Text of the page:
1. If you can get some Panalure (I have some frozen and no, not for sale) print to that making a paper negative. Then contact print the paper negative through the back to regular B&W paper.

    2. "Print" on to slow panchromatic black and white film making a B&W internegative then print that on regular paper.

    Just throwing out ideas I've thought of but not tried. I think making black and white internegatives would be much easier than good color ones.

    Still, the objective is usually to make a color print and these days, for practical purposes, that really means scanning.
     
  20. KennyMark

    KennyMark Member

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    I'm glad that I printed on Cibachrome Pro Glossy when I had the chance to.
    I'm sad that I printed on the same because one cannot obtain anything close to that today.
    One can say the same about love. Better to have loved and lost than to have not loved at all, or something like that.
    Shakespeare, Keats, or Shelley probably wrote something that would apply to my sentiment about having had the taste and being aware of what can no longer be had.
    To quote Pepe le Pew, "Le sigh!"
     
  21. Rudeofus

    Rudeofus Subscriber

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    It makes a big difference whether you do something as a hobby of whether you do it professionally in a competitive market. I couldn't care less if delivery of raw material took a week or two longer than it should have, and if a batch of paper would have been bad, nobody would have missed my prints. I can fully understand why some folks here throw hissy fits at the mere mentioning of the name Cibachrome/Ilfochrome or Ilford Switzerland, although I certainly do not share their sentiment (except about Ilford Switzerland).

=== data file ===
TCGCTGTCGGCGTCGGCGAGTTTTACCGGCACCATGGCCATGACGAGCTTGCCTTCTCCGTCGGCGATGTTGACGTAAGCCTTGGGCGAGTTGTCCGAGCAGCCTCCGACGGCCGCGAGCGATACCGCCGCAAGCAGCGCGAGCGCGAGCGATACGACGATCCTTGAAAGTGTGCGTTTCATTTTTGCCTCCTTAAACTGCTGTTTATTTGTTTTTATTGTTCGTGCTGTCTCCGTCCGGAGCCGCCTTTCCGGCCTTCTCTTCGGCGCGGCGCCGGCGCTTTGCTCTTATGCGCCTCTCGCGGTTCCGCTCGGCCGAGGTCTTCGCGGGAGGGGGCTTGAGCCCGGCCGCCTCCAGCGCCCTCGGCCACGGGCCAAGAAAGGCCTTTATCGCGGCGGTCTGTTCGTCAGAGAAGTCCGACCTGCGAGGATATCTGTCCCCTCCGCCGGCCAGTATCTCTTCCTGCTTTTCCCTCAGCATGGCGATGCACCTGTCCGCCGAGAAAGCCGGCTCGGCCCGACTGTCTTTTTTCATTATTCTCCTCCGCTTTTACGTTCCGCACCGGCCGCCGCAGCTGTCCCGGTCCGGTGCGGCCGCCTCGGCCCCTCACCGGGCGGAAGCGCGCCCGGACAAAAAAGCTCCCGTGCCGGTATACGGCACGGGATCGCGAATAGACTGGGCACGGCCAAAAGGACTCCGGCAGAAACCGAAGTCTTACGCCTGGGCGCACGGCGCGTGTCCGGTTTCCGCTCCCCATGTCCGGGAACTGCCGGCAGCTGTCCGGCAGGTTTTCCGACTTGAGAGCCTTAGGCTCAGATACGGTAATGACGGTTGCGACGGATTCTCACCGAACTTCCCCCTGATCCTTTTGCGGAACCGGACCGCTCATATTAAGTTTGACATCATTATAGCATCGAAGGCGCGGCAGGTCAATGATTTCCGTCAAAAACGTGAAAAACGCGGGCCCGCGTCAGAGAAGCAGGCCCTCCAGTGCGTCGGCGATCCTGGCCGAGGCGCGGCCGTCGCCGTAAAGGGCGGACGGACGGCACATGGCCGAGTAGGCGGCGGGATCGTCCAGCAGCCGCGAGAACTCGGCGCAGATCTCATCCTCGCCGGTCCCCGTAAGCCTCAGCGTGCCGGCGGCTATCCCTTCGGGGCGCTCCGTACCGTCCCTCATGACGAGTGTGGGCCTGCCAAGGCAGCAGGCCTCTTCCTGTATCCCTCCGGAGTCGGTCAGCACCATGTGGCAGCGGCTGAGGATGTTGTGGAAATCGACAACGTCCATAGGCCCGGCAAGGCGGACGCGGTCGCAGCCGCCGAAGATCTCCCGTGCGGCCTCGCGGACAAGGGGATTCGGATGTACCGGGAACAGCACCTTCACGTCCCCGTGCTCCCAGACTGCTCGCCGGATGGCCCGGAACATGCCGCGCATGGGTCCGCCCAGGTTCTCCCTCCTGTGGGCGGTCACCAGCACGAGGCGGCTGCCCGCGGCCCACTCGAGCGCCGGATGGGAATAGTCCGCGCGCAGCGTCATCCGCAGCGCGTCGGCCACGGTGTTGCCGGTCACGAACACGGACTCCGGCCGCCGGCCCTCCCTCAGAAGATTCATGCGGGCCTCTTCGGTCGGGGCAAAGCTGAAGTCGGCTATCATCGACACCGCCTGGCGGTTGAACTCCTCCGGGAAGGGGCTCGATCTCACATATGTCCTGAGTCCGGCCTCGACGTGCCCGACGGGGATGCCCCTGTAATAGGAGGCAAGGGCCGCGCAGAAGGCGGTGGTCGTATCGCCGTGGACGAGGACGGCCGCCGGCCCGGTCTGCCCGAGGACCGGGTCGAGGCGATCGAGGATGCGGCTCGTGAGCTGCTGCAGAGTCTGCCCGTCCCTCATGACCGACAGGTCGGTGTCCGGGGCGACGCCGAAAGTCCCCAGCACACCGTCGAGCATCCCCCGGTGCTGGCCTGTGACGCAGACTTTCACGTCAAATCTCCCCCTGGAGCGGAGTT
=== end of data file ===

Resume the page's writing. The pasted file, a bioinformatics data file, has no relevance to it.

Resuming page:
22. lightwisps

    lightwisps Subscriber

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    I just wish Ilford would at least make the chemistry formulas public. I have a ton of Ilfochrome paper that is taking up way to much space in my freezer. Sizes from 8X10 through 20X24. What a waste of good material. Don
     
  23. Gerald C Koch

    Gerald C Koch Member

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    Even if Ilford should do this the bleach requires a catalyst in order to work. People have found it impossible to obtain this chemical. So the chance of you being able to make your own solutions is rather poor. In addition some of the chemicals are very dangerous.
     
  24. Roger Cole

    Roger Cole Member

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    The developer and fix are basically black and white developer and fix.

    The bleach is a strong acid, sulfuric in the case of the pro bleach, but no more dangerous than any other strong acid and not that hard to handle safely.

    I think Ron posted something at one time about working out a formula for a bleach that would work. I'd think it could be done but don't know the effort involved or if anyone capable of it would care to with the paper supply gone.
     
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  25. KennyMark

    KennyMark Member

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    You can store it in my freezer. I'm sure I could find some of it to give back to you should anyone work out the bleach formula. :whistling:
     
  26. Mainecoonmaniac

    Mainecoonmaniac Subscriber

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    Is Kodak R2000 still around?